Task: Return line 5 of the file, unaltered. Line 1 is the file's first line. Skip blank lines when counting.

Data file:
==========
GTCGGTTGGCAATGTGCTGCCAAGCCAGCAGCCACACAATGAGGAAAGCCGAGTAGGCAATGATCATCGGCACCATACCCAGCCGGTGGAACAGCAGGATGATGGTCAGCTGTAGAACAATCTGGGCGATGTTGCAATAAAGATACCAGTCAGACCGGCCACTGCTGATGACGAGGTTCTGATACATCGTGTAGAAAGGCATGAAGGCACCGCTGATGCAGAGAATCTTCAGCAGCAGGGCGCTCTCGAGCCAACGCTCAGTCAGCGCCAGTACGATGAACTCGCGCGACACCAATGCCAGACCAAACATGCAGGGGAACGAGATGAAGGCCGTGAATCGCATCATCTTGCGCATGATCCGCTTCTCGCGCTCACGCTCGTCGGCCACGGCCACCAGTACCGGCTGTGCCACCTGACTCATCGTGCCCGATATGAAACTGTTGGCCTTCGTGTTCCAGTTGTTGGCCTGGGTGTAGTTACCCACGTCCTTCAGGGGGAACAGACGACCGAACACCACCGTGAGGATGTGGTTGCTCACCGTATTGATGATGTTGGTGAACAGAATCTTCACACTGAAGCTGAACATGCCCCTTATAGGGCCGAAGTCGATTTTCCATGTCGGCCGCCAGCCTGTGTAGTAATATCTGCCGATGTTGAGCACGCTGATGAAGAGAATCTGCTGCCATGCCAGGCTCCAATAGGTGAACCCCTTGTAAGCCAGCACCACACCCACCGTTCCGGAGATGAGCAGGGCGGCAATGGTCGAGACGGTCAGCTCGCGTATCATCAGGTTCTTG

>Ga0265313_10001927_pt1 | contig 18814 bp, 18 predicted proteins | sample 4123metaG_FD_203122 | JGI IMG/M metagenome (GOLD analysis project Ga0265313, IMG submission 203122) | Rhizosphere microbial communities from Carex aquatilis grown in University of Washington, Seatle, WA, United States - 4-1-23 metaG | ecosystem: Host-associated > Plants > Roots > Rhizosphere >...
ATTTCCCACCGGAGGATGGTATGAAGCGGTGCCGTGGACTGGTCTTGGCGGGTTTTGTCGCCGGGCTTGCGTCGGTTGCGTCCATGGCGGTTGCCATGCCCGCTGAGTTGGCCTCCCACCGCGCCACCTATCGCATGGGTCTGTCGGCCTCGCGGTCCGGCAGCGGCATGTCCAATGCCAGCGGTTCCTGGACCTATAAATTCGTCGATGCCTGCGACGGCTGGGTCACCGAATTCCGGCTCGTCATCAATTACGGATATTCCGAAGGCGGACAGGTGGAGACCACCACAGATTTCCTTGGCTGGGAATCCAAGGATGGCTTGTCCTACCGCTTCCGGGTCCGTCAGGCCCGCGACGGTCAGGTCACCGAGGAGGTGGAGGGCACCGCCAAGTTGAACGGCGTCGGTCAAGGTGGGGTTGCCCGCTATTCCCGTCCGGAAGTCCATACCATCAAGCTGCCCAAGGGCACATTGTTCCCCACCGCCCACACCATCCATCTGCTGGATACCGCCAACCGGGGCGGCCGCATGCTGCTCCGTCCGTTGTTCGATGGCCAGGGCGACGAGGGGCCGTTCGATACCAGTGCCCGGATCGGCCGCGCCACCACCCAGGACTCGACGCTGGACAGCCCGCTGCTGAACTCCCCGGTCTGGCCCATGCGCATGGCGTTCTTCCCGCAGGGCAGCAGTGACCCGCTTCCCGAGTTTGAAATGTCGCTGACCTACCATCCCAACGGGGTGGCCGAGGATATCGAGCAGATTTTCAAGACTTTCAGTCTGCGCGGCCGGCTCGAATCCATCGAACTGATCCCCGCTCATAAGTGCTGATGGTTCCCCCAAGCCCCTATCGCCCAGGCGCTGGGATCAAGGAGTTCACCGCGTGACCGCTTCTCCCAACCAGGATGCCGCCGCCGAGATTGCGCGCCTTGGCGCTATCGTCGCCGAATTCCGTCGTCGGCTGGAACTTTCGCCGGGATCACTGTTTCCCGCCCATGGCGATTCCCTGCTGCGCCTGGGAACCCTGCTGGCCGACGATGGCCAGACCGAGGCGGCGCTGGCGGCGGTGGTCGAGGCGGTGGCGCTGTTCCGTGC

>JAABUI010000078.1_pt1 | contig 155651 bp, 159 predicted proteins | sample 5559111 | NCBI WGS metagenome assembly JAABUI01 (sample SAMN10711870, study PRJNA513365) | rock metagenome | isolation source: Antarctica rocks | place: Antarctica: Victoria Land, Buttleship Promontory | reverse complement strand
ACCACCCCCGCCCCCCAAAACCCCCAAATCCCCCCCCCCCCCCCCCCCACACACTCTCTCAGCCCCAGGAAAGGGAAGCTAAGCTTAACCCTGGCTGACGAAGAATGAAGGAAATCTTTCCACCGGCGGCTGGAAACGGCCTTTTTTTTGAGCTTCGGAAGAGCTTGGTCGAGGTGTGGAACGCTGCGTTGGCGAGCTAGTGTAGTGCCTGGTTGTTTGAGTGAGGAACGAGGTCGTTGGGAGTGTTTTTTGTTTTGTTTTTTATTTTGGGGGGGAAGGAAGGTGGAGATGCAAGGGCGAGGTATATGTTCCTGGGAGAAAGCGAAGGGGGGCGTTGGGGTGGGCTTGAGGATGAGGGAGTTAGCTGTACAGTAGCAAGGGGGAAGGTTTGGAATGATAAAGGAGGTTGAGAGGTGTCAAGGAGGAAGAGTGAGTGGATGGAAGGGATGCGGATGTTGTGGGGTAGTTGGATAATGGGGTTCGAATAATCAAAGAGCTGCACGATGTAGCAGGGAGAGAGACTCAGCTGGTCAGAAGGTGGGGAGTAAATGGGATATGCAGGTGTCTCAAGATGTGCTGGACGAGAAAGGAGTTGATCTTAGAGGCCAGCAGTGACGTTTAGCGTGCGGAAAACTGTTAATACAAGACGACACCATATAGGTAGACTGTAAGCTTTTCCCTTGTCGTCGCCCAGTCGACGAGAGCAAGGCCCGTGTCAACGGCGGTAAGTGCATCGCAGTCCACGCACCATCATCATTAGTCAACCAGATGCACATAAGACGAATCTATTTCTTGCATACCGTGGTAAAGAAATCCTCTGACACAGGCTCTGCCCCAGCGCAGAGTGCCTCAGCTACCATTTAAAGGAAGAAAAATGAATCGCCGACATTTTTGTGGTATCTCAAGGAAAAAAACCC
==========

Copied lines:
ACCACCCCCGCCCCCCAAAACCCCCAAATCCCCCCCCCCCCCCCCCCCACACACTCTCTCAGCCCCAGGAAAGGGAAGCTAAGCTTAACCCTGGCTGACGAAGAATGAAGGAAATCTTTCCACCGGCGGCTGGAAACGGCCTTTTTTTTGAGCTTCGGAAGAGCTTGGTCGAGGTGTGGAACGCTGCGTTGGCGAGCTAGTGTAGTGCCTGGTTGTTTGAGTGAGGAACGAGGTCGTTGGGAGTGTTTTTTGTTTTGTTTTTTATTTTGGGGGGGAAGGAAGGTGGAGATGCAAGGGCGAGGTATATGTTCCTGGGAGAAAGCGAAGGGGGGCGTTGGGGTGGGCTTGAGGATGAGGGAGTTAGCTGTACAGTAGCAAGGGGGAAGGTTTGGAATGATAAAGGAGGTTGAGAGGTGTCAAGGAGGAAGAGTGAGTGGATGGAAGGGATGCGGATGTTGTGGGGTAGTTGGATAATGGGGTTCGAATAATCAAAGAGCTGCACGATGTAGCAGGGAGAGAGACTCAGCTGGTCAGAAGGTGGGGAGTAAATGGGATATGCAGGTGTCTCAAGATGTGCTGGACGAGAAAGGAGTTGATCTTAGAGGCCAGCAGTGACGTTTAGCGTGCGGAAAACTGTTAATACAAGACGACACCATATAGGTAGACTGTAAGCTTTTCCCTTGTCGTCGCCCAGTCGACGAGAGCAAGGCCCGTGTCAACGGCGGTAAGTGCATCGCAGTCCACGCACCATCATCATTAGTCAACCAGATGCACATAAGACGAATCTATTTCTTGCATACCGTGGTAAAGAAATCCTCTGACACAGGCTCTGCCCCAGCGCAGAGTGCCTCAGCTACCATTTAAAGGAAGAAAAATGAATCGCCGACATTTTTGTGGTATCTCAAGGAAAAAAACCC